• You may be camping at a festival, taking to the waterways even enjoying a caravan break here are some gas safety tips.

    Don’t forget to follow this simple LPG safety advice when using LPG gas.

    LPG Safety Advice
    LPG Safety Advice from Duval Heating

    If you run a business that operates any type of LPG appliances, you need to adhere to the LPG safety regulations under the Health and Safety at Work Act 1974.

    What is LPG?

    Liquefied petroleum gas, or LPG, such as propane and butane.
    It is a flammable fuel that’s used for heating appliances and cooking equipment.

    You’re most likely to come across LPG in camping equipment, BBQ’s, and patio heaters.

    It’s also frequently used in dwellings like static caravans, log cabins, boats and rural homes.

    Remember, if you rent out your property – even if it’s just a short-term let (1 day).

    You’re classed as a landlord with legal duties when it comes to liquid petroleum gas safety – and gas safety in general.

    Fixed appliances

    You’ll need to ensure that all fixed LPG gas appliances are serviced, and safety checked every year by a Gas Safe registered engineer.

    Your engineer must be qualified to work on your property type and the appliance themself.

    For instance, if you’ve got an LPG cooker on your boat, the engineer will need to be registered to work on boats, cookers and LPG.

    You can check any engineer qualifications on the gas safe website.

    Whether you’re buying a brand-new or replacement gas appliance, check that it’s suitable for its intended location and the type of gas that will be used.

    Ensure you also have a copy of the appliance’s installation and user instructions.

    Most types of cooking appliances will need to be converted from natural gas to LPG before use.

    Make sure your engineer who’s carrying out the installation is Gas Safe registered too.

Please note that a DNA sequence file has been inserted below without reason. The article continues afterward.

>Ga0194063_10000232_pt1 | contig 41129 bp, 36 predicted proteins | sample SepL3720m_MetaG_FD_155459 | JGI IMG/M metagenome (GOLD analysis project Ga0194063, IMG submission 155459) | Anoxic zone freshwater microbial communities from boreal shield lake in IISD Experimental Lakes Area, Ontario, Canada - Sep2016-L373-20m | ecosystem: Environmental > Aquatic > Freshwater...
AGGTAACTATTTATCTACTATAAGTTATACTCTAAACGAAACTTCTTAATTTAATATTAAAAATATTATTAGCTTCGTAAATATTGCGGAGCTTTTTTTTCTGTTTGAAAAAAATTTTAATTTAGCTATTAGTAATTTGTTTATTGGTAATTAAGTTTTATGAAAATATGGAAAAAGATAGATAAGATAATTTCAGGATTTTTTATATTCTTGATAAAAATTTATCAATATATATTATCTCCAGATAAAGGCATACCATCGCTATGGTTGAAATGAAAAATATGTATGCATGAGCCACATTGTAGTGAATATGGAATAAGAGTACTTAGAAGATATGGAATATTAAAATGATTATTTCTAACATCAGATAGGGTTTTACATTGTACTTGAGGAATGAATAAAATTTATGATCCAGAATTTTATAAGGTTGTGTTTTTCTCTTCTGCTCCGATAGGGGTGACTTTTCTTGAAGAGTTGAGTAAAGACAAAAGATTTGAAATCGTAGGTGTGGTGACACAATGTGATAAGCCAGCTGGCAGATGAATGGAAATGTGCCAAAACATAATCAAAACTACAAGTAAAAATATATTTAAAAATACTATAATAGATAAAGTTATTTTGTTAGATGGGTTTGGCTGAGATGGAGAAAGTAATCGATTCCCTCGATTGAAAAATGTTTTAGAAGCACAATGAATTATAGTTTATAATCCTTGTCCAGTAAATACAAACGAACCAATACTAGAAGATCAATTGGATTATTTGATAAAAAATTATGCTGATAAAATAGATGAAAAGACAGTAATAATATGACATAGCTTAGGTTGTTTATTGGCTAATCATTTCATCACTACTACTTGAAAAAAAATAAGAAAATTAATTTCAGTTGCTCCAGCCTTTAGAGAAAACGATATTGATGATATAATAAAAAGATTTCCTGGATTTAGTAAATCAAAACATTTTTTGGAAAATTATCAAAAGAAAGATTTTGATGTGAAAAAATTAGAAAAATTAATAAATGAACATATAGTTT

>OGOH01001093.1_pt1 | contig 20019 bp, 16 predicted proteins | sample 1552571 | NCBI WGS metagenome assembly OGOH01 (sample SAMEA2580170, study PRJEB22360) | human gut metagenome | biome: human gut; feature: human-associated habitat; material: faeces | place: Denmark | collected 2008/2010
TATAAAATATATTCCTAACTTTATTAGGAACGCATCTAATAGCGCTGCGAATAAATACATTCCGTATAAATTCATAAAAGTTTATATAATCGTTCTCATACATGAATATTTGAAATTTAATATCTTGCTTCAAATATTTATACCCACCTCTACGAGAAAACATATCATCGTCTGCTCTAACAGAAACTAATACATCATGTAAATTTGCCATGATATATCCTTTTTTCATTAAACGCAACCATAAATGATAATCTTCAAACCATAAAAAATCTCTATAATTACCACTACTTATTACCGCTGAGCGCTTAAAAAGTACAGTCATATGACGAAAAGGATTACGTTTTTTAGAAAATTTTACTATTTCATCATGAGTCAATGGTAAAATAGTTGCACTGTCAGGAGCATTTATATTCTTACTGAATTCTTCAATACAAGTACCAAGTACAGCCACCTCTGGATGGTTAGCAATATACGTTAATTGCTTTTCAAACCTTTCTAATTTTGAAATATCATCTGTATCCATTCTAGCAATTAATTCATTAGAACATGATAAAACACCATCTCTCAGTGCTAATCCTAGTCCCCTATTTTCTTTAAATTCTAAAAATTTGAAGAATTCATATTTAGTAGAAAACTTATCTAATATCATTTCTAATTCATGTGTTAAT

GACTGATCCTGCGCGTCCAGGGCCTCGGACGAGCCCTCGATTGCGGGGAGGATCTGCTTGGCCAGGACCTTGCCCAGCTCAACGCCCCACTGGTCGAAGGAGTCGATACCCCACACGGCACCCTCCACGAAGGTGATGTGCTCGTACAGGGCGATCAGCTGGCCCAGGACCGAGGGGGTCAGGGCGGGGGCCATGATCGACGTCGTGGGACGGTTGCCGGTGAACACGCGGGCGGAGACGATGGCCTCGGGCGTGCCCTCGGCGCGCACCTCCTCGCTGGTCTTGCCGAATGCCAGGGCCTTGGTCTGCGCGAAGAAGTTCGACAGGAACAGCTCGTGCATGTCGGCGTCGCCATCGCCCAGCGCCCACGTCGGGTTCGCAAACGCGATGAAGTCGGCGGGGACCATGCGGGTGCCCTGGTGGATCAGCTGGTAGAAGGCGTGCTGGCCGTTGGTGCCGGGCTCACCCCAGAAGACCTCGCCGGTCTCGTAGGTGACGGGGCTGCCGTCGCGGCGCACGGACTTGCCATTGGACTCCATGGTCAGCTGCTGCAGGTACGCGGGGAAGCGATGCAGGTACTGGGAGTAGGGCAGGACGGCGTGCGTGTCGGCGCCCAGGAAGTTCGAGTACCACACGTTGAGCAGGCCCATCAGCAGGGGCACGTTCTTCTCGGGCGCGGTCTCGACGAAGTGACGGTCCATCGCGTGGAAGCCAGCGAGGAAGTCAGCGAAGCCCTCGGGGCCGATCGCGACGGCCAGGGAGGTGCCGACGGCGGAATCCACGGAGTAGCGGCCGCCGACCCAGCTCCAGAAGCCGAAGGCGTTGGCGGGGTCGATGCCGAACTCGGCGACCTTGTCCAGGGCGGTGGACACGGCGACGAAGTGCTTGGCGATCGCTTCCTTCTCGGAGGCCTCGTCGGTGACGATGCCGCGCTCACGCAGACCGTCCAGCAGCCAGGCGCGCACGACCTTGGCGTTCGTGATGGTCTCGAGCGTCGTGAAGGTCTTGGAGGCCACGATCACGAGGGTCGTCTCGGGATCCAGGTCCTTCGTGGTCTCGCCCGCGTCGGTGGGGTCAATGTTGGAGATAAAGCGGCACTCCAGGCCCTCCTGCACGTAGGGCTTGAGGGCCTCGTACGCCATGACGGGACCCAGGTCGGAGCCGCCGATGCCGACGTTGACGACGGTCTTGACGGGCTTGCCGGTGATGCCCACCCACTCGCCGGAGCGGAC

I’d also highly recommend installing an audible carbon monoxide alarm.
    Carbon monoxide (CO) is an extremely poisonous gas, it’s especially dangerous because you can’t see, smell or taste it.

    Portable appliances

    When you’re using a portable appliance with an integral LPG gas canister, please follow our LPG safety advice checklist:

    Make sure you check the equipment’s condition before each use.

    If the gas canister seal looks damaged, or if the canister is rusty or deteriorated, don’t use it.

    Familiarise yourself with the operating instructions of all appliances before use.

    Ensure you’ve got the right type of gas canister for your appliance and that it’s being inserted correctly.

    Don’t force the gas canister retaining lever into position; this could damage the mechanical linkage and pressure relief device.

    Do not try to light the appliance if you’re having problems with the lever, or if you smell or hear gas escaping.

    Instead, call a qualified Gas Safe registered engineer to check and repair, and that’s it’s safe to use.

    If you’re on a boat, stow any used or unused canisters away (and the stove if it has a canister inserted) is in a self-draining gas locker, or on an open deck where any escaping gas can flow overboard.

    Guidance on gas cylinders

    Be safe when you’re using gas cylinders with our LPG gas cylinder safety tips:

    If possible, we’d always advise installing a gas leak detection system.

    When you’re changing cylinders, make sure all cylinder valves or gas taps are turned off before disconnecting.

    If you cannot turn any valves off, contact a registered gas engineer as soon as possible.

    Only change any cylinders in the open air.
    Don’t try to over-tighten the connection.

    Never throw away used gas cylinders; return them to your supplier.

    You can consult Liquid Gas UK or your nearest stockist if you need more information.

    On boats, make sure you regularly hand-pump the bilges (the enclosed areas at the inner bottom of the hull) to remove potential low-lying gas vapours.

    LPG cylinders should be secure and stable and:

    o should never be stored in any type of basement.
    o Must always be stored and used in well-ventilated areas.

    LPG Hoses

    Hoses are used to connect regulators to gas cylinders.

    It’s important to make sure you treat these carefully because they are a vulnerable part of the gas installation:

    Only use rubber hoses marked BS 3212, or stainless steel convoluted hoses marked EN10380.

    If you’re connecting a hose (pigtail) directly to a cylinder, or if the outlet pressure of the regulator exceeds 50 mbar, use a hose marked ‘High-Pressure LPG’.

    Ensure the length of any hose is kept as short as possible, but not so long that it can’t be pulled tight.

    Replace any hose that’s damaged or showing signs of wear, stiffness, or cracking.

    All hoses should be replaced every five years, regulators every ten.

    Make sure you keep all hoses clear of any hot surfaces.

    We hope this LPG safety advice helps you stay safe.